Than stagnate in our marsh,- -or o'er the deep
Fly, and one current to the ocean add,
One spirit to the souls our fathers had,
One freeman more, America, to thee !

NOTES.

Note 1, page 129. Written after swimming from Sestos to Abydos. On the 3d of May, 1810, while the Salsette (Captain Bathurst) was lying in the Dardanelles, Lieutenant Ekenhead of that frigate and the writer of these rhymes swam from the European shore to the Asiatic-by-the-by, from Abydos to Sestos would have been more correct. The whole distance from the place whence we started to our landing on the other side, including the length we were carried by the current, was computed by those on board the frigate at upwards of four English miles; though the actual breadth is barely one. The rapidity of the current is such that no boat can row directly across, and it may in some measure be estimated from the circumstance of the whole distance being accomplished by one of the parties in an hour and five, and by the other in an hour and ten, minutes. The water was extremely cold from the melting of the mountain-snows. About three weeks before, in April, we had made an attempt, but having ridden all the way from the Troad the same morning, and the water being of an icy chillness, we found it necessary to postpone the completion till the frigate anchored below the castles, when we swam the straits, as just stated; entering a considerable way above the European, and landing below the Asiatic, fort. Chevalier says that a young Jew swam the same distance for his mistress; and Oliver mentions its having been done by a Neapolitan; butour consul, Tarragona, remembered neither of these circumstances, and tried to dissuade us from the attempt. A number of the Salsette's crew were known to have accomplished a greater distance; and the only thing that surprised me was, that, as doubts had been entertained of the truth of Leander's story, no traveller had ever endeavoured to ascertain its practicability.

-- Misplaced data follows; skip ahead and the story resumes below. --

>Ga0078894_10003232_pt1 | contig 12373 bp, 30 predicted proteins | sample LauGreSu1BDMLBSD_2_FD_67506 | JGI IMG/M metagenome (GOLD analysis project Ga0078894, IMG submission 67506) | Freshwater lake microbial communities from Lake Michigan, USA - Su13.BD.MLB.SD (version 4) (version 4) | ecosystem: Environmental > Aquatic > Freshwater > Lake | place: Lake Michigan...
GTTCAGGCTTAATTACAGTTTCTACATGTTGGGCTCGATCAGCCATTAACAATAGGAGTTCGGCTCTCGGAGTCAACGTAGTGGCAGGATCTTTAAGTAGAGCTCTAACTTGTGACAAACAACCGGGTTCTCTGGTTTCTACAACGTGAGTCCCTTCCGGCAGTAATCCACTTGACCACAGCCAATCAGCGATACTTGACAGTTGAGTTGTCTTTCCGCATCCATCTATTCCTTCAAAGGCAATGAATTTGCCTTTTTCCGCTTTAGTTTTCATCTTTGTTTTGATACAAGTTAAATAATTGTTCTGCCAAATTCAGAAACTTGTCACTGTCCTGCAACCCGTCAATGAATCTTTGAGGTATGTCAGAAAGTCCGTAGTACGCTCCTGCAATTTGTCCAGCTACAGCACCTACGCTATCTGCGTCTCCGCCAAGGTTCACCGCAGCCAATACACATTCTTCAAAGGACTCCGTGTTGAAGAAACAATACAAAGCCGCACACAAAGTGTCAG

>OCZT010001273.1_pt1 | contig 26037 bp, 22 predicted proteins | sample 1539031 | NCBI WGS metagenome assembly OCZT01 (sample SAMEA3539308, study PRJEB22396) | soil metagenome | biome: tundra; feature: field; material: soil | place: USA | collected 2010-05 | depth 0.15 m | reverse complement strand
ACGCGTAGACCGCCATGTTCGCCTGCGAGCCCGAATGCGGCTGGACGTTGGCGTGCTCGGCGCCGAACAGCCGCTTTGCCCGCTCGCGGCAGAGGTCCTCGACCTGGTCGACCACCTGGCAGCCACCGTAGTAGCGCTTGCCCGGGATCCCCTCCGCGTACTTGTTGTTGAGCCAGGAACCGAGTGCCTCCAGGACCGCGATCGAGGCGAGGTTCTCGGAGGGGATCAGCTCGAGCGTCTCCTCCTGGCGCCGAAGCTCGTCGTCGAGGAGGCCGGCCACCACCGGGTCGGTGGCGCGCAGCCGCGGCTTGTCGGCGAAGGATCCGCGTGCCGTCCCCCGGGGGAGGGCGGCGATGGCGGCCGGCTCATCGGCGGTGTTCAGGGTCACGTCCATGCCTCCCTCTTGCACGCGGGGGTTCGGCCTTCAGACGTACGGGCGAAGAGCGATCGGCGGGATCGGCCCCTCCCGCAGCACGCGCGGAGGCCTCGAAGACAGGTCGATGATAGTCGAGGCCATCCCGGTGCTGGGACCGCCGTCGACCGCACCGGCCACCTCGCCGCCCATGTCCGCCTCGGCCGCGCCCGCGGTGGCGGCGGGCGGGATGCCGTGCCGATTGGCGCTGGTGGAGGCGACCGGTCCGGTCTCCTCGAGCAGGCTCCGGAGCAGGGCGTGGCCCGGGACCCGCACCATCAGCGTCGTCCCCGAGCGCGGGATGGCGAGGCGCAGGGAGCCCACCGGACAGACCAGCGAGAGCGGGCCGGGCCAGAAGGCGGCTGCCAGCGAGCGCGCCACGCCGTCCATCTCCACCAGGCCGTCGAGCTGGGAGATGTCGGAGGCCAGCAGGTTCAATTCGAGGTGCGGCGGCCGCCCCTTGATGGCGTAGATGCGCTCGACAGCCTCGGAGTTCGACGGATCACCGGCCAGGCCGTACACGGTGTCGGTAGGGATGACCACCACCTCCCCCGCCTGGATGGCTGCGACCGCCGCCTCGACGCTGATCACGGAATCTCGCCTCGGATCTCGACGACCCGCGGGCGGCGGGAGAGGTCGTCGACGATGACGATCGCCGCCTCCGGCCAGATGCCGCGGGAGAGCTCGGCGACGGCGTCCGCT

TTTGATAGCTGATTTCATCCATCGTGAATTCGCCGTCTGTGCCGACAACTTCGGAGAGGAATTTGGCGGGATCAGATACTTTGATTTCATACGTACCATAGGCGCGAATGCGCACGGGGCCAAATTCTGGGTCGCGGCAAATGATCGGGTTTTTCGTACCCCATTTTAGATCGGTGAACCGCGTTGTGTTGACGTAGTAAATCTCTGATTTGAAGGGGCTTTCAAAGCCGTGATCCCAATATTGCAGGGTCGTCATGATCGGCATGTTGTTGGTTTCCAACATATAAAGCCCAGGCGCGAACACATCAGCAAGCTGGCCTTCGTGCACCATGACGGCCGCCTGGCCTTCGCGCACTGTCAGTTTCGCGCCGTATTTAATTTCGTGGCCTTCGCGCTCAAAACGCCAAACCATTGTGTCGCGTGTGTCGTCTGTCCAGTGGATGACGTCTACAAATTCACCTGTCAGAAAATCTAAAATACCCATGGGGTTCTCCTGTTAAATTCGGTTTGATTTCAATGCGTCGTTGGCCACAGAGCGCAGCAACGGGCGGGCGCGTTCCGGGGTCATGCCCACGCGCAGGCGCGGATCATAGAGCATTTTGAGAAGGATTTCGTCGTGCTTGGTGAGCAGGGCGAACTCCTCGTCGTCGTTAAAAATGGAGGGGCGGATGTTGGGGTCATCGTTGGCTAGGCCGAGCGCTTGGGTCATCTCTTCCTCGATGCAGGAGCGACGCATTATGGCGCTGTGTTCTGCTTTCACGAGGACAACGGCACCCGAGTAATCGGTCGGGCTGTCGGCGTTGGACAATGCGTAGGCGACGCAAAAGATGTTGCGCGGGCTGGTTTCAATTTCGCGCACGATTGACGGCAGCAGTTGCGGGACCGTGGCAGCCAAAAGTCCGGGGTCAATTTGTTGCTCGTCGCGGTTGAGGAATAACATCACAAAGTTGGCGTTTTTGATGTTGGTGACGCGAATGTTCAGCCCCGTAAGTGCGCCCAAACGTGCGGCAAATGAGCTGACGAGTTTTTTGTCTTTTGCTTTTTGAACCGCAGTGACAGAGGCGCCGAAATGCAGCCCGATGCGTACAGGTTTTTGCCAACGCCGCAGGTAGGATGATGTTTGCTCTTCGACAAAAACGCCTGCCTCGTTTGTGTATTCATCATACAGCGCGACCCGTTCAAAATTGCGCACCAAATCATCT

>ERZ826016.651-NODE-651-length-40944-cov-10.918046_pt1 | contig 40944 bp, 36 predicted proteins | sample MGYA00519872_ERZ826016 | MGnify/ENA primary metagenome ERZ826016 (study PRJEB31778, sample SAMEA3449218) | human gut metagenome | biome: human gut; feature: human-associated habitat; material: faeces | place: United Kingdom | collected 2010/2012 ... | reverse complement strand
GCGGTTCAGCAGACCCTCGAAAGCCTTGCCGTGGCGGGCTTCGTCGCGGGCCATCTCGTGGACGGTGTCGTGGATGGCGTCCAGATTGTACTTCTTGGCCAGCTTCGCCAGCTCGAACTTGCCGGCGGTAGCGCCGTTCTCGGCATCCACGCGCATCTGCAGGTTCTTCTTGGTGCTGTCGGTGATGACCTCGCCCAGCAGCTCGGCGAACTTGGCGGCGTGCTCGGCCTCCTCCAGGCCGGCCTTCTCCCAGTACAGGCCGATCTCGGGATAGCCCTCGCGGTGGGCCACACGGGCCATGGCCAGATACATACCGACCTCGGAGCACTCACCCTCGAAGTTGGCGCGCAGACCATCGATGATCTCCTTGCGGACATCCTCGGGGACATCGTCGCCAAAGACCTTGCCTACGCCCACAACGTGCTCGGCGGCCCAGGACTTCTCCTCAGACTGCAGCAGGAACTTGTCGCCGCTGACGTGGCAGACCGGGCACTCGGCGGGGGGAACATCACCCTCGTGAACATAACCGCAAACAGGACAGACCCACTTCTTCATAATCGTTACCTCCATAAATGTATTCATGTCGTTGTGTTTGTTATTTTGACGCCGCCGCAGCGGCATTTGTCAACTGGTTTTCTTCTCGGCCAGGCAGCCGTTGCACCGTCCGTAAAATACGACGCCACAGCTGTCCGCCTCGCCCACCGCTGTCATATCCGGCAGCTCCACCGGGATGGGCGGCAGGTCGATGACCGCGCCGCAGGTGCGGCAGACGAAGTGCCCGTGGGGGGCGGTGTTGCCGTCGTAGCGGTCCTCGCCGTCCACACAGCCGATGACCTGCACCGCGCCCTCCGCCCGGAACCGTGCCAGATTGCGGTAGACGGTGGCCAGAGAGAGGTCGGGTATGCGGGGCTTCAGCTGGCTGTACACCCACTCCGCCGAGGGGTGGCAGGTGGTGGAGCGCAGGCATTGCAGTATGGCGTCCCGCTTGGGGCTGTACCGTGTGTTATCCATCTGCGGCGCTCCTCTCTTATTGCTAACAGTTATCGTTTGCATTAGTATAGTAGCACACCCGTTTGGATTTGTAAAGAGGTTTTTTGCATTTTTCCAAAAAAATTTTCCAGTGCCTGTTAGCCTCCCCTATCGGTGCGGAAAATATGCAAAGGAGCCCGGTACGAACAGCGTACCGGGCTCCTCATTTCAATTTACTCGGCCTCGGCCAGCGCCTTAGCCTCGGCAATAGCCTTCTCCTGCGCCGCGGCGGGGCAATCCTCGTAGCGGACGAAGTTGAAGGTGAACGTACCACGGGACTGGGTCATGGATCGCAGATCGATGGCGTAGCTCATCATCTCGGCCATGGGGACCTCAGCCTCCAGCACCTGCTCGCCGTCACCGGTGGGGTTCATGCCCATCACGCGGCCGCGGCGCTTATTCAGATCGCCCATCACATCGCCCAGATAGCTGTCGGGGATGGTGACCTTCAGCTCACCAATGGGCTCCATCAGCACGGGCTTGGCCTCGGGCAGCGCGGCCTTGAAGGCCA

Note 2, page 131.

Ζώη μου, σας αγαπώ. Zoë mou, sas agapo, or Zón poũ, cós ayurã, a Romaic expression of tenderness : if I translate it, I shall affront the gentlemen, as it may seem that I supposed they could not; and if I do not, I may affront the ladies. For fear of any misconstruction on the part of the latter I shall do so, begging pardon of the learned. It means, My life, I love you !" which sounds very prettily in all languages, and is as much in fashion in Greece at this day as, Juvenal tells us, the two first words were amongst the Roman ladies, whose exotic expressions were all Hellenized.

Note 3, page 131, line 15.

By all the token-flowers that tell. In the East (where ladies are not taught to write, lest they should scribble assignations) flowers, cinders, pebbles, &c. convey the sentiments of the parties by that universal deputy of Mercury-an old woman. A cinder says, “I burn for thee;" a bunch of flowers tied with hair, “ Take me and fly;” but a pebble declares--what nothing else can.

Note 4, page 132, line 3.

Though I fly to Istambol. Constantinople.

Note 5, page 134, line 3.

And the seven-hilld city seeking. Constantinople. « Επτάλοφος.

Note 6, page 203, line last.

Turning rivers into blood. See Rev. chap. viii. verse 7, &c. The first angel sounded, and there followed hail and fire mingled with blood," &c.